Monday, February 16, 2009
Doing the Stimulus Chinese Style
What to do when the bulk of your country's economy is based on what you sell to other countries - and they stop buying? That's the conundrum facing China, which, despite a multi-billion dollar surplus, is seeing its exports deflate faster than a leaky tire.
The local governments' solution is to offer coupons to encourage its own citizens to start buying. Factories are closing in China and the rate of layoffs is increasing. It's the natural response to a lack of demand as export markets hunker down for a long, painful economic contraction. The Chinese government is creating a 585 billion dollar stimulus package that includes subsidies to encourage rural Chinese to go out and buy appliances. But local governments believe more needs to be done - and their answer is to give out shopping vouchers.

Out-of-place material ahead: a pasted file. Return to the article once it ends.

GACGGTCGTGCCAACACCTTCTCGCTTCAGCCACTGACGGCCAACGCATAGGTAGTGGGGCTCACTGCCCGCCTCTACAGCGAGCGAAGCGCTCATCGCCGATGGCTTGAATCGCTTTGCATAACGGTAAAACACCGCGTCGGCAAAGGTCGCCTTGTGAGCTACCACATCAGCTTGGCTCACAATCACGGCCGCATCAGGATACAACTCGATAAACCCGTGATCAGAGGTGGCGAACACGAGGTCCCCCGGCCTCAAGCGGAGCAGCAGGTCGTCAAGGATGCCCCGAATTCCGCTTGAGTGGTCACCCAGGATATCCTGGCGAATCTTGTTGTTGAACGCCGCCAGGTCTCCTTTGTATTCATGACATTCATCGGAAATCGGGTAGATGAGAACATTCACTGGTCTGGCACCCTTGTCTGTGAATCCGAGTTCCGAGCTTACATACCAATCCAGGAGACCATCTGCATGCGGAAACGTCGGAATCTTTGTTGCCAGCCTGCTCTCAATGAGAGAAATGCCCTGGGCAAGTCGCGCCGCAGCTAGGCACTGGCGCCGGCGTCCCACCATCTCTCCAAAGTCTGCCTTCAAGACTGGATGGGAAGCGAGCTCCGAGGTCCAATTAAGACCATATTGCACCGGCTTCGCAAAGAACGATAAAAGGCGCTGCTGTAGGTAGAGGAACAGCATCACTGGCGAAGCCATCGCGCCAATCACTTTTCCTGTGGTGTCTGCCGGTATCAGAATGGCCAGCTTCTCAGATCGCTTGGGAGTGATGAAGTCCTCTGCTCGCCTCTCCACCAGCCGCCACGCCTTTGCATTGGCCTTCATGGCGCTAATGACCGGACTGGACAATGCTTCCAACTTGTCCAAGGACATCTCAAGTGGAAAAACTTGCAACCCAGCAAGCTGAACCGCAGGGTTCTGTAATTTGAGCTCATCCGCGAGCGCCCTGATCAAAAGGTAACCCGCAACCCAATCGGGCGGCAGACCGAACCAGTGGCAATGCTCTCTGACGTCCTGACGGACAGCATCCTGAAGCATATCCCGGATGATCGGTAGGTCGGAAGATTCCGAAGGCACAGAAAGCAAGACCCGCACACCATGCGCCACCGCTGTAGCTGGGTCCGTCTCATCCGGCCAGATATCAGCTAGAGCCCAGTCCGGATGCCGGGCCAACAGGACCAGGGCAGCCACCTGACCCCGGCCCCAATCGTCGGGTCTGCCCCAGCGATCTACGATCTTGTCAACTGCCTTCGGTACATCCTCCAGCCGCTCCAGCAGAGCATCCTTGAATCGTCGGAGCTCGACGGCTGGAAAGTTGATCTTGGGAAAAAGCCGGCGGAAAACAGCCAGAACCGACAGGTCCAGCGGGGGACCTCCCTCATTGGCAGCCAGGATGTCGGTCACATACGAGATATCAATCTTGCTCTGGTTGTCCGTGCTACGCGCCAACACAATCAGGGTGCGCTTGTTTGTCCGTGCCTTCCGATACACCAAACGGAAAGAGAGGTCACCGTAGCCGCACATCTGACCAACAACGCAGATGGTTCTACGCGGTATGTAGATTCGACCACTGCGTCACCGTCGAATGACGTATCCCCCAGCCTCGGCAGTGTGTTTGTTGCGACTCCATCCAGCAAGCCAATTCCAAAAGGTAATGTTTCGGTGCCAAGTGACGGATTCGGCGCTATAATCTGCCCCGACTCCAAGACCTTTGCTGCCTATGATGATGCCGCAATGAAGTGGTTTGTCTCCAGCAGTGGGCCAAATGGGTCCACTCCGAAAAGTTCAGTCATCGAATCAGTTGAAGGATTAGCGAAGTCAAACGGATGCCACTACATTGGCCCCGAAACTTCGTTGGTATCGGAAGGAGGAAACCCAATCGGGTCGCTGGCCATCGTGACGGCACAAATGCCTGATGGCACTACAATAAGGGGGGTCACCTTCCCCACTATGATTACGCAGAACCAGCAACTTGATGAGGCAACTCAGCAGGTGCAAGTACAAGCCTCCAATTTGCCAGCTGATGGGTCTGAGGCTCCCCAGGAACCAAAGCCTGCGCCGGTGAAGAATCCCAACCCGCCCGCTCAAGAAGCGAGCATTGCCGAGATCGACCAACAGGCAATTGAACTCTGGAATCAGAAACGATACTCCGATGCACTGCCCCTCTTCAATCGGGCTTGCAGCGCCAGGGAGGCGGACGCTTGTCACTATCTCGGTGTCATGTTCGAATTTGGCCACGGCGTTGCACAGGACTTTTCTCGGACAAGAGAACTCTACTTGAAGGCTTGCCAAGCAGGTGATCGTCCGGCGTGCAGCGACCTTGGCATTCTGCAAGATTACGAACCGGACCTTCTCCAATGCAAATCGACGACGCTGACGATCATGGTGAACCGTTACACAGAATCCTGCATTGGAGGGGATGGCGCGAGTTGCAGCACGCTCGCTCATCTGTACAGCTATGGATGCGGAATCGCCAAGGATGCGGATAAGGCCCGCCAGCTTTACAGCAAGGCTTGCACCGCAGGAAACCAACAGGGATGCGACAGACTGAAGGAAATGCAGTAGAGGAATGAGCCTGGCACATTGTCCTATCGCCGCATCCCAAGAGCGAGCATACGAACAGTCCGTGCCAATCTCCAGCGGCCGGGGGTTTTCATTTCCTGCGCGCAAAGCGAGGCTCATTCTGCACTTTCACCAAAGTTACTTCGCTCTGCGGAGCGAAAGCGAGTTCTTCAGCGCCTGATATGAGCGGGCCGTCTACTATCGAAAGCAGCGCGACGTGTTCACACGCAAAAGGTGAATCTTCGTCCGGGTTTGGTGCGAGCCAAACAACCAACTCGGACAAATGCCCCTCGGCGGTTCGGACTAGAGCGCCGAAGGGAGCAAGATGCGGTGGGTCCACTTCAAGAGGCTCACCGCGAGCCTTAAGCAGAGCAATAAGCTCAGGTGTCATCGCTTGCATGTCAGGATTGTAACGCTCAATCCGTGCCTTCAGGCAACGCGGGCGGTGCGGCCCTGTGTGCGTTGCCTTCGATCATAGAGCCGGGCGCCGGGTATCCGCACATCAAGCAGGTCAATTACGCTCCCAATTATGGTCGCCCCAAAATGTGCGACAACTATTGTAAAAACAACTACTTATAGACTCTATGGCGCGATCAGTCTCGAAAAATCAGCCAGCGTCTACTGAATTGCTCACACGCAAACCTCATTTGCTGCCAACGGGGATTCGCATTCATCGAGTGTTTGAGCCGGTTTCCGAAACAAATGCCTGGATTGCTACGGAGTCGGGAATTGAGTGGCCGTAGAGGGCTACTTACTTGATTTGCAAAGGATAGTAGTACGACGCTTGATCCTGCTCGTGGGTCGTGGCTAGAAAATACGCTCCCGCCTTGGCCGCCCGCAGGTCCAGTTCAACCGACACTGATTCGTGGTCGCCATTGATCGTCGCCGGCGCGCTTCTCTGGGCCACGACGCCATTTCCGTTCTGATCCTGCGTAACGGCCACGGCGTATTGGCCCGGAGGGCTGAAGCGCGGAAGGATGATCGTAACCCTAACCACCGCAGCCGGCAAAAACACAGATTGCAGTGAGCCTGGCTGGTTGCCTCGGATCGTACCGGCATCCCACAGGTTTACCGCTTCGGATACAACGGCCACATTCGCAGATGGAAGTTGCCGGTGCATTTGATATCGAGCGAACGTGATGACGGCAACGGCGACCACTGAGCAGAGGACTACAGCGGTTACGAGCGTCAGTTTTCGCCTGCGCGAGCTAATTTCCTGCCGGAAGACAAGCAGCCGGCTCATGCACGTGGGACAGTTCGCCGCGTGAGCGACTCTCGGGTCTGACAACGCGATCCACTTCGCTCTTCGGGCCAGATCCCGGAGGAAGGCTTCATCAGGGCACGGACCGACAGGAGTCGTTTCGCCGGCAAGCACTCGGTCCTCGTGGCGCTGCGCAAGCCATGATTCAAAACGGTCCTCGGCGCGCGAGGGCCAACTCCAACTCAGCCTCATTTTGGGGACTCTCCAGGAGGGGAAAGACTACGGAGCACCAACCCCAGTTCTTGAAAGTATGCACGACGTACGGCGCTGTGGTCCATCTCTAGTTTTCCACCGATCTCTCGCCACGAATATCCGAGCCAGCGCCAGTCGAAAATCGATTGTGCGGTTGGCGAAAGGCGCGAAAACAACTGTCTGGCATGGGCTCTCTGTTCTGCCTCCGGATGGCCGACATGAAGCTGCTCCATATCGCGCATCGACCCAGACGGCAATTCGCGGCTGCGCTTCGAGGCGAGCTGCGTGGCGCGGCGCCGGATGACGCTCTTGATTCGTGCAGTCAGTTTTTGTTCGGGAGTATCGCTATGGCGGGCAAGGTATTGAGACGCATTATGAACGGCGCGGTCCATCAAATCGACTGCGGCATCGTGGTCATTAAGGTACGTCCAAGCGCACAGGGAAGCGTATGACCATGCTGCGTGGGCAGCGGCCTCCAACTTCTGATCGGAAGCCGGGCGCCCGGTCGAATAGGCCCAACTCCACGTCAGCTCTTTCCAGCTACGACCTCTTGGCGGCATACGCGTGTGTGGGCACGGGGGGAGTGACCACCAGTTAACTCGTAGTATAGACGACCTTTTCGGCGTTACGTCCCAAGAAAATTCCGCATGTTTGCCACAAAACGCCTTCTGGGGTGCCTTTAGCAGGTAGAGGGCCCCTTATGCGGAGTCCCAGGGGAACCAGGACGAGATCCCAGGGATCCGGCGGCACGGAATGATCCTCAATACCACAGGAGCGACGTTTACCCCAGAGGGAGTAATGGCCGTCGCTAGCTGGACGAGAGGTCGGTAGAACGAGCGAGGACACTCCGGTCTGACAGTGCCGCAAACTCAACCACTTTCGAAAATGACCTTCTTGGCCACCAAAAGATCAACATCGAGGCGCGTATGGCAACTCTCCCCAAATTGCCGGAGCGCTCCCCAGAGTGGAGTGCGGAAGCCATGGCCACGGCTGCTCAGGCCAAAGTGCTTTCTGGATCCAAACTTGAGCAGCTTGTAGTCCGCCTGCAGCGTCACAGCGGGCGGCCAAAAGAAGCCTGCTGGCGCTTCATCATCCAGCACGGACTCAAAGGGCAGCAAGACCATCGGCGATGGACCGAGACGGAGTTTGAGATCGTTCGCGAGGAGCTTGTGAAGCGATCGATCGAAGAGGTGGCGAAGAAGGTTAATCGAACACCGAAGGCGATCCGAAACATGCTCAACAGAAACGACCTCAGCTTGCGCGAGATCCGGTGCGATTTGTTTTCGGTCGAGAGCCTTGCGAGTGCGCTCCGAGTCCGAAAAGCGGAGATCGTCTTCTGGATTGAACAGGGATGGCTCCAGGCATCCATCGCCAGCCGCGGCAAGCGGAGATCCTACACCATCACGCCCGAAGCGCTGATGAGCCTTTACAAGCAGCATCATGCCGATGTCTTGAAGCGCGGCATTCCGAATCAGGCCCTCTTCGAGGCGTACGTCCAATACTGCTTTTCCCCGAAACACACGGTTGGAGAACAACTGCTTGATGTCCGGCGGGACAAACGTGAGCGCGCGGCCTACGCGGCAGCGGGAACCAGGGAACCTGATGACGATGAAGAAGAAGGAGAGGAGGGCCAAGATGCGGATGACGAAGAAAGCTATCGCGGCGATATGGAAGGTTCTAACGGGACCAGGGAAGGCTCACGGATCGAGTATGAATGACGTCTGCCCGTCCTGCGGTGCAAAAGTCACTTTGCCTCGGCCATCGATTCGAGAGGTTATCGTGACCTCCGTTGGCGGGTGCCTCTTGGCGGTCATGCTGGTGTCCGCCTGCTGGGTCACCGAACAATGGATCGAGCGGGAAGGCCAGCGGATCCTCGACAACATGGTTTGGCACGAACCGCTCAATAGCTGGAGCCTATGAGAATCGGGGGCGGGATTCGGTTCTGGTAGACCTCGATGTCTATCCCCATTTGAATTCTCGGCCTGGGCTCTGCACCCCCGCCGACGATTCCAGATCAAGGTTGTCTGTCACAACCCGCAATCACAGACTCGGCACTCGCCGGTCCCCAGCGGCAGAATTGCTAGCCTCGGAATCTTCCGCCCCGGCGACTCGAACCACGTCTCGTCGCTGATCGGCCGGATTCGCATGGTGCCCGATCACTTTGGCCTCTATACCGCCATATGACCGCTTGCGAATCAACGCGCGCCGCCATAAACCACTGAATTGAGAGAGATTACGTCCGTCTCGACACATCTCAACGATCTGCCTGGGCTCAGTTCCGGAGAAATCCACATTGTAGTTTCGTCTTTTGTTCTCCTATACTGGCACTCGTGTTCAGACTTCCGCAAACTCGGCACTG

The vouchers are time to coincide with holidays and they're working, sort of. Sales are up. But analysts wonder if it will have any long term significance as the country struggles with an economy built on customers from somewhere else.
The vouchers serve an important PR function as well - it's hoped that they will be seen as the government showing concern for its people. And that's important. Because if things continue to worsen and the Chinese don't think they're being cared for, it won't take much to ignite riots. These are people on the edge - and when you're close to the edge chaos is just a short step away.